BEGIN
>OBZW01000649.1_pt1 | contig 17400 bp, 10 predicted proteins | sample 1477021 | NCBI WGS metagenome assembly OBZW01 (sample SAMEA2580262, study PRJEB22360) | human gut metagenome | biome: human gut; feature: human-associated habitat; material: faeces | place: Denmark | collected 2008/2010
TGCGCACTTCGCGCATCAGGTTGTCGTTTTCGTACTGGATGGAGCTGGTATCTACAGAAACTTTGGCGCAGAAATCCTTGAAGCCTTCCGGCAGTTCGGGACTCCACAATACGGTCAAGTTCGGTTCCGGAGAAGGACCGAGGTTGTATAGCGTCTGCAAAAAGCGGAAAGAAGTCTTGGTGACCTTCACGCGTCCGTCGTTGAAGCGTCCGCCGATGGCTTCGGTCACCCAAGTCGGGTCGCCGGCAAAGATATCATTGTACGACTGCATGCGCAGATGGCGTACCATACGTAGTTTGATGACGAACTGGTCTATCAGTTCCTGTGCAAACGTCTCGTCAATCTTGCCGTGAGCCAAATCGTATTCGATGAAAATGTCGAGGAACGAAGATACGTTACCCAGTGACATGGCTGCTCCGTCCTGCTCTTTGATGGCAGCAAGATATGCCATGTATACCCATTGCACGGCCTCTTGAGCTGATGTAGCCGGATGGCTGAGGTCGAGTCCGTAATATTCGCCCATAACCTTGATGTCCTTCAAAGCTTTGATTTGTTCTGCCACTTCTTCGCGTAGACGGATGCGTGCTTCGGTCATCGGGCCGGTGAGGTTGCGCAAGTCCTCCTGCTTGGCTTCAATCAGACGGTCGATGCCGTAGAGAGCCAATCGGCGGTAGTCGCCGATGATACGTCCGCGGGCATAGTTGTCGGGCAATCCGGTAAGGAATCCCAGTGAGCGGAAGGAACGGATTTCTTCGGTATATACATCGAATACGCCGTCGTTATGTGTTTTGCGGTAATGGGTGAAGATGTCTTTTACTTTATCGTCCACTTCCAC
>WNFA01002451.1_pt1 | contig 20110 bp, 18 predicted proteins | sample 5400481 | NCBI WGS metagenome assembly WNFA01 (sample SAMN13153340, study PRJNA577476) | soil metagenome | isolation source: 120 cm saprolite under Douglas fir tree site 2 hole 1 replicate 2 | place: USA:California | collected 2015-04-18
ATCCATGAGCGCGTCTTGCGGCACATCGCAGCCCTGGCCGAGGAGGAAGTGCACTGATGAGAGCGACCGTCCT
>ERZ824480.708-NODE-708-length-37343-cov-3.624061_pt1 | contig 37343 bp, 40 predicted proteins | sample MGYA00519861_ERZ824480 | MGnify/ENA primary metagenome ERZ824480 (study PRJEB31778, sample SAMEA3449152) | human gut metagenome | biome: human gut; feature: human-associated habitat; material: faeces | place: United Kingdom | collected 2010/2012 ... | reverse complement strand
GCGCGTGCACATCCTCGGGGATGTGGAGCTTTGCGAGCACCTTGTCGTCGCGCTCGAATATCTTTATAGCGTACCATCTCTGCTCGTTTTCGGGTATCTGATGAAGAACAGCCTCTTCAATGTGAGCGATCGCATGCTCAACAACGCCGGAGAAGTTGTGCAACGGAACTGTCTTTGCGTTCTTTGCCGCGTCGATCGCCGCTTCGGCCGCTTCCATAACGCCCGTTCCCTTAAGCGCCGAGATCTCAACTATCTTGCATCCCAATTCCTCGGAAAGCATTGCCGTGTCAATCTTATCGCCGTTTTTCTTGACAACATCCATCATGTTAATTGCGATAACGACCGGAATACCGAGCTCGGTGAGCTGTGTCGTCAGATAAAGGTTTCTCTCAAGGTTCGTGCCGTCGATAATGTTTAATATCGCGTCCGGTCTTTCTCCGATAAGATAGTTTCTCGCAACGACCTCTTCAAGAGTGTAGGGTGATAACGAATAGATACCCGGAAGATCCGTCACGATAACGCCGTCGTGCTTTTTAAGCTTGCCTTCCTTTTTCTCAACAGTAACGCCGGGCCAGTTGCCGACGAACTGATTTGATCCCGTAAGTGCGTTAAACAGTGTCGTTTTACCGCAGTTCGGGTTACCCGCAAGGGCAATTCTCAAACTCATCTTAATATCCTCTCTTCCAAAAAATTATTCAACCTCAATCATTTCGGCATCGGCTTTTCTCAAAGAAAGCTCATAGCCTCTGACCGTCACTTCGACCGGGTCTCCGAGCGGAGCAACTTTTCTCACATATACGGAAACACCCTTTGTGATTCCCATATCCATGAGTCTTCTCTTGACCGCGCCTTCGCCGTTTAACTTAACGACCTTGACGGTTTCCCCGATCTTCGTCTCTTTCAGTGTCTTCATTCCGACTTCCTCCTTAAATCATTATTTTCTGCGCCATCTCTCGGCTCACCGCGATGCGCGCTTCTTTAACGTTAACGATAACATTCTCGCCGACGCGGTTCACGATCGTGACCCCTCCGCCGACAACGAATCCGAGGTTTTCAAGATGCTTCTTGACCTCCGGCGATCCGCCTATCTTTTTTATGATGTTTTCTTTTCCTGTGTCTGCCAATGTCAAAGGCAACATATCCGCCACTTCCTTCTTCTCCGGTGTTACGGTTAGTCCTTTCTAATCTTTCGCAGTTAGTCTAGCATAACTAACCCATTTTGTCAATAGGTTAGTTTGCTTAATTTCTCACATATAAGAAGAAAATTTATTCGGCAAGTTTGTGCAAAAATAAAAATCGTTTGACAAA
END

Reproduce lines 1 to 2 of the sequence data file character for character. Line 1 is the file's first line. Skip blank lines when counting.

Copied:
>OBZW01000649.1_pt1 | contig 17400 bp, 10 predicted proteins | sample 1477021 | NCBI WGS metagenome assembly OBZW01 (sample SAMEA2580262, study PRJEB22360) | human gut metagenome | biome: human gut; feature: human-associated habitat; material: faeces | place: Denmark | collected 2008/2010
TGCGCACTTCGCGCATCAGGTTGTCGTTTTCGTACTGGATGGAGCTGGTATCTACAGAAACTTTGGCGCAGAAATCCTTGAAGCCTTCCGGCAGTTCGGGACTCCACAATACGGTCAAGTTCGGTTCCGGAGAAGGACCGAGGTTGTATAGCGTCTGCAAAAAGCGGAAAGAAGTCTTGGTGACCTTCACGCGTCCGTCGTTGAAGCGTCCGCCGATGGCTTCGGTCACCCAAGTCGGGTCGCCGGCAAAGATATCATTGTACGACTGCATGCGCAGATGGCGTACCATACGTAGTTTGATGACGAACTGGTCTATCAGTTCCTGTGCAAACGTCTCGTCAATCTTGCCGTGAGCCAAATCGTATTCGATGAAAATGTCGAGGAACGAAGATACGTTACCCAGTGACATGGCTGCTCCGTCCTGCTCTTTGATGGCAGCAAGATATGCCATGTATACCCATTGCACGGCCTCTTGAGCTGATGTAGCCGGATGGCTGAGGTCGAGTCCGTAATATTCGCCCATAACCTTGATGTCCTTCAAAGCTTTGATTTGTTCTGCCACTTCTTCGCGTAGACGGATGCGTGCTTCGGTCATCGGGCCGGTGAGGTTGCGCAAGTCCTCCTGCTTGGCTTCAATCAGACGGTCGATGCCGTAGAGAGCCAATCGGCGGTAGTCGCCGATGATACGTCCGCGGGCATAGTTGTCGGGCAATCCGGTAAGGAATCCCAGTGAGCGGAAGGAACGGATTTCTTCGGTATATACATCGAATACGCCGTCGTTATGTGTTTTGCGGTAATGGGTGAAGATGTCTTTTACTTTATCGTCCACTTCCAC